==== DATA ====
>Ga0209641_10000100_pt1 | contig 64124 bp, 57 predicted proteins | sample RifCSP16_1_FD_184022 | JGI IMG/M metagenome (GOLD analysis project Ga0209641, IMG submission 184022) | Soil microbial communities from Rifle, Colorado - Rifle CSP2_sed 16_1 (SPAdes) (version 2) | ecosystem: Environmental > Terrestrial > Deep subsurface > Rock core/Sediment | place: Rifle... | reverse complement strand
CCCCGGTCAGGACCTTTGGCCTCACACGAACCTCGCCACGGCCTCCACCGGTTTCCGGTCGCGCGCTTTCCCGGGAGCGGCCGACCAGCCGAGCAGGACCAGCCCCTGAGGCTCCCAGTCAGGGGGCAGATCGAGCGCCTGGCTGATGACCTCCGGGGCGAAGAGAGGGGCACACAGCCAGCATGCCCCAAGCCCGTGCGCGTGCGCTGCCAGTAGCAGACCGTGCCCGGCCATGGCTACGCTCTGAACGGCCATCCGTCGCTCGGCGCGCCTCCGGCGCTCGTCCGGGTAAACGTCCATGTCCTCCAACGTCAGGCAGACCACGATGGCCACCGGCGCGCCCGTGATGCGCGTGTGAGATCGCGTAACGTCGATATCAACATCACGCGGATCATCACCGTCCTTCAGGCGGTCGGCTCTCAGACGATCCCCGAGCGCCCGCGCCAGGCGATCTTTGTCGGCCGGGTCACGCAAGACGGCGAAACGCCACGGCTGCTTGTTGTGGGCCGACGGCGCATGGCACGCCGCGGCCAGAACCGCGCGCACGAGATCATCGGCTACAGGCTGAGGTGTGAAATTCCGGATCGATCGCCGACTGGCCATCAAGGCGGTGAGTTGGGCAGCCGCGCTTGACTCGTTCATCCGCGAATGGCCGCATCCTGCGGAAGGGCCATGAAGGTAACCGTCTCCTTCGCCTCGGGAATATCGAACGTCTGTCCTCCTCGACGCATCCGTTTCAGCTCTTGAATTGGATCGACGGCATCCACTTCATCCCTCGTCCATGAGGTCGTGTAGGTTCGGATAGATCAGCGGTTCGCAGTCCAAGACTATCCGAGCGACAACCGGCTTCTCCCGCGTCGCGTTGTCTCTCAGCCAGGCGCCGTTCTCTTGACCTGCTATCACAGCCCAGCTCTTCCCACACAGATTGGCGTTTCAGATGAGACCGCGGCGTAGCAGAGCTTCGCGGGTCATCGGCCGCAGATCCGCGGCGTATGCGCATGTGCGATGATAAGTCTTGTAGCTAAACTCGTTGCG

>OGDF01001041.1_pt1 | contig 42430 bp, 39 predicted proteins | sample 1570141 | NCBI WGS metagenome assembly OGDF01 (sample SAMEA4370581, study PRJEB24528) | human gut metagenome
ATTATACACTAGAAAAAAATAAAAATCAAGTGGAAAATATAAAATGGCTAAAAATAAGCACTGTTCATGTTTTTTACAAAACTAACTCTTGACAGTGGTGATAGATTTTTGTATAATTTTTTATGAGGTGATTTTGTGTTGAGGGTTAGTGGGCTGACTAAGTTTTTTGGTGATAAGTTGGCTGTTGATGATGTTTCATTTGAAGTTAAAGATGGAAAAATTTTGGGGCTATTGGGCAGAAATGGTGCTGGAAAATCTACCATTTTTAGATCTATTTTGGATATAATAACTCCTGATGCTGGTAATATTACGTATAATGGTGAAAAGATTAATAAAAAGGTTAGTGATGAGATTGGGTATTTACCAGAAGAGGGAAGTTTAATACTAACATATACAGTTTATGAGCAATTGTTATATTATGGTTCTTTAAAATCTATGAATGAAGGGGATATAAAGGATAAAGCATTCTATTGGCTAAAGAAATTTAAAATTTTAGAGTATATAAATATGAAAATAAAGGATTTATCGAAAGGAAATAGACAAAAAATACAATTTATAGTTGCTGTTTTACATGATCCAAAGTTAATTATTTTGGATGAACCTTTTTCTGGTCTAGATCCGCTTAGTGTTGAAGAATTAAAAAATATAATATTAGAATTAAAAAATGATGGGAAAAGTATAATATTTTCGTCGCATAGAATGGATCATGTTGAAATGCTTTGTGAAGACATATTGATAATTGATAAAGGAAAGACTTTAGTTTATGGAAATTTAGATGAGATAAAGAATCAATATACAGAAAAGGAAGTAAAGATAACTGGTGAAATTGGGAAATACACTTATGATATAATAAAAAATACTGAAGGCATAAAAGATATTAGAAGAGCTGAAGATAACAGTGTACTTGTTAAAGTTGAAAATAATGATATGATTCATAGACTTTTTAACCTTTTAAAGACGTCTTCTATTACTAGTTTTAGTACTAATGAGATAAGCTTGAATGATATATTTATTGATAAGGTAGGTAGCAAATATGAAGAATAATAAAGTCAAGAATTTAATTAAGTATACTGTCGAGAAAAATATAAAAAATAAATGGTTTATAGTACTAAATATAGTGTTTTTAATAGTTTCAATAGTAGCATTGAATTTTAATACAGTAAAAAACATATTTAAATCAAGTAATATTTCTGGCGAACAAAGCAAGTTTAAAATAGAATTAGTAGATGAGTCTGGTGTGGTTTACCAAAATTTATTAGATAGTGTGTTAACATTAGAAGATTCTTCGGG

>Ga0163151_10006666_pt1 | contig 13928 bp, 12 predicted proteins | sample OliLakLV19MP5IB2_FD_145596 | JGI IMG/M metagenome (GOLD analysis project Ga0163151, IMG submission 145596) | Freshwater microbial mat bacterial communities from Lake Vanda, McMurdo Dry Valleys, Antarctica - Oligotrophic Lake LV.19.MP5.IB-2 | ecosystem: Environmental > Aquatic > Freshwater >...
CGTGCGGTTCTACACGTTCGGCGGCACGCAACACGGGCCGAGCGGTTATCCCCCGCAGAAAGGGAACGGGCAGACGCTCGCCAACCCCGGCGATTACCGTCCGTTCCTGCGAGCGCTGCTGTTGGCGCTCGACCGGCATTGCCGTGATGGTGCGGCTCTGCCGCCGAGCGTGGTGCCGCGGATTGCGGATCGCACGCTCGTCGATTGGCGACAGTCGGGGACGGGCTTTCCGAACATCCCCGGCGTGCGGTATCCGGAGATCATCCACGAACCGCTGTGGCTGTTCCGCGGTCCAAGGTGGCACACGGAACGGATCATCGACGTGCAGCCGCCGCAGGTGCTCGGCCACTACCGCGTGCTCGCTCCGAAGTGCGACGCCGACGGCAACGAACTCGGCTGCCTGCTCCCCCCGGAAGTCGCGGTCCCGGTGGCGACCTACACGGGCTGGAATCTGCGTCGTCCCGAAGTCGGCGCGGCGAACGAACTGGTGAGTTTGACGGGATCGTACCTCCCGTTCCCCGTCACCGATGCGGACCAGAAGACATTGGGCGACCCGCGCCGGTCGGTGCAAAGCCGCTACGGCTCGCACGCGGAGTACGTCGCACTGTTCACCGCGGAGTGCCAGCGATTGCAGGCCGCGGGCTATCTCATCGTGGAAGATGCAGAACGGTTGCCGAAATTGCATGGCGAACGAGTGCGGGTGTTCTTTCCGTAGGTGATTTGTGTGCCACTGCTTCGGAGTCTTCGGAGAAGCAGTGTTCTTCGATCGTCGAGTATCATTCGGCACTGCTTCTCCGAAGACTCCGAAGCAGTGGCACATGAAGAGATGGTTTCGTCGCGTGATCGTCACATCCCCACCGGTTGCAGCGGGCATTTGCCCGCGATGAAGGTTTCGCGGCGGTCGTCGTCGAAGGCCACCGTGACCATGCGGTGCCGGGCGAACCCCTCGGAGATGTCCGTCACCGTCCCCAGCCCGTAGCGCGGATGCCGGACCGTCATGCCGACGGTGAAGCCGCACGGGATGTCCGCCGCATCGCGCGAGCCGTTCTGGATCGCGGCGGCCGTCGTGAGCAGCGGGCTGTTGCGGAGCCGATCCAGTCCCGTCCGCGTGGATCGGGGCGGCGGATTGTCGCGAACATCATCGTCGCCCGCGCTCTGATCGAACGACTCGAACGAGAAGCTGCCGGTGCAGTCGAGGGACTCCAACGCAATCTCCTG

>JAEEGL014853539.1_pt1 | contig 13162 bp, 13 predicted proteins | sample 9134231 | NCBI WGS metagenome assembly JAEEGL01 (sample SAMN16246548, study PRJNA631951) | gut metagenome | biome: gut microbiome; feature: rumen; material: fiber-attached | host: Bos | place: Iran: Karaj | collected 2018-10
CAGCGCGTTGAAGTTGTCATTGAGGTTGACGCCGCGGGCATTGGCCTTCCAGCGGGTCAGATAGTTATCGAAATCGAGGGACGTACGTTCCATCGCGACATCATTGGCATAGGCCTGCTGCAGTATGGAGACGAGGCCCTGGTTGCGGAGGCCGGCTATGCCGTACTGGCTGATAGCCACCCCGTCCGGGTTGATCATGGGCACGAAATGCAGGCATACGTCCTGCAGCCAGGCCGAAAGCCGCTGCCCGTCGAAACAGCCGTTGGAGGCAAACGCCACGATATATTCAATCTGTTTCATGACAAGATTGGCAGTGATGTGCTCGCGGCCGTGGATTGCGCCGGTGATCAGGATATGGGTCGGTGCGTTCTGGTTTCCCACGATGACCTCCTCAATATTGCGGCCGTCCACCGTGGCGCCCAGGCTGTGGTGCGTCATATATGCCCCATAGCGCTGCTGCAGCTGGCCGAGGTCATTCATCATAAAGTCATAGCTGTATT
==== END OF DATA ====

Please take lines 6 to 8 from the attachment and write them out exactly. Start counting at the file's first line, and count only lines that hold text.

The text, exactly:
CGTGCGGTTCTACACGTTCGGCGGCACGCAACACGGGCCGAGCGGTTATCCCCCGCAGAAAGGGAACGGGCAGACGCTCGCCAACCCCGGCGATTACCGTCCGTTCCTGCGAGCGCTGCTGTTGGCGCTCGACCGGCATTGCCGTGATGGTGCGGCTCTGCCGCCGAGCGTGGTGCCGCGGATTGCGGATCGCACGCTCGTCGATTGGCGACAGTCGGGGACGGGCTTTCCGAACATCCCCGGCGTGCGGTATCCGGAGATCATCCACGAACCGCTGTGGCTGTTCCGCGGTCCAAGGTGGCACACGGAACGGATCATCGACGTGCAGCCGCCGCAGGTGCTCGGCCACTACCGCGTGCTCGCTCCGAAGTGCGACGCCGACGGCAACGAACTCGGCTGCCTGCTCCCCCCGGAAGTCGCGGTCCCGGTGGCGACCTACACGGGCTGGAATCTGCGTCGTCCCGAAGTCGGCGCGGCGAACGAACTGGTGAGTTTGACGGGATCGTACCTCCCGTTCCCCGTCACCGATGCGGACCAGAAGACATTGGGCGACCCGCGCCGGTCGGTGCAAAGCCGCTACGGCTCGCACGCGGAGTACGTCGCACTGTTCACCGCGGAGTGCCAGCGATTGCAGGCCGCGGGCTATCTCATCGTGGAAGATGCAGAACGGTTGCCGAAATTGCATGGCGAACGAGTGCGGGTGTTCTTTCCGTAGGTGATTTGTGTGCCACTGCTTCGGAGTCTTCGGAGAAGCAGTGTTCTTCGATCGTCGAGTATCATTCGGCACTGCTTCTCCGAAGACTCCGAAGCAGTGGCACATGAAGAGATGGTTTCGTCGCGTGATCGTCACATCCCCACCGGTTGCAGCGGGCATTTGCCCGCGATGAAGGTTTCGCGGCGGTCGTCGTCGAAGGCCACCGTGACCATGCGGTGCCGGGCGAACCCCTCGGAGATGTCCGTCACCGTCCCCAGCCCGTAGCGCGGATGCCGGACCGTCATGCCGACGGTGAAGCCGCACGGGATGTCCGCCGCATCGCGCGAGCCGTTCTGGATCGCGGCGGCCGTCGTGAGCAGCGGGCTGTTGCGGAGCCGATCCAGTCCCGTCCGCGTGGATCGGGGCGGCGGATTGTCGCGAACATCATCGTCGCCCGCGCTCTGATCGAACGACTCGAACGAGAAGCTGCCGGTGCAGTCGAGGGACTCCAACGCAATCTCCTG

>JAEEGL014853539.1_pt1 | contig 13162 bp, 13 predicted proteins | sample 9134231 | NCBI WGS metagenome assembly JAEEGL01 (sample SAMN16246548, study PRJNA631951) | gut metagenome | biome: gut microbiome; feature: rumen; material: fiber-attached | host: Bos | place: Iran: Karaj | collected 2018-10
CAGCGCGTTGAAGTTGTCATTGAGGTTGACGCCGCGGGCATTGGCCTTCCAGCGGGTCAGATAGTTATCGAAATCGAGGGACGTACGTTCCATCGCGACATCATTGGCATAGGCCTGCTGCAGTATGGAGACGAGGCCCTGGTTGCGGAGGCCGGCTATGCCGTACTGGCTGATAGCCACCCCGTCCGGGTTGATCATGGGCACGAAATGCAGGCATACGTCCTGCAGCCAGGCCGAAAGCCGCTGCCCGTCGAAACAGCCGTTGGAGGCAAACGCCACGATATATTCAATCTGTTTCATGACAAGATTGGCAGTGATGTGCTCGCGGCCGTGGATTGCGCCGGTGATCAGGATATGGGTCGGTGCGTTCTGGTTTCCCACGATGACCTCCTCAATATTGCGGCCGTCCACCGTGGCGCCCAGGCTGTGGTGCGTCATATATGCCCCATAGCGCTGCTGCAGCTGGCCGAGGTCATTCATCATAAAGTCATAGCTGTATT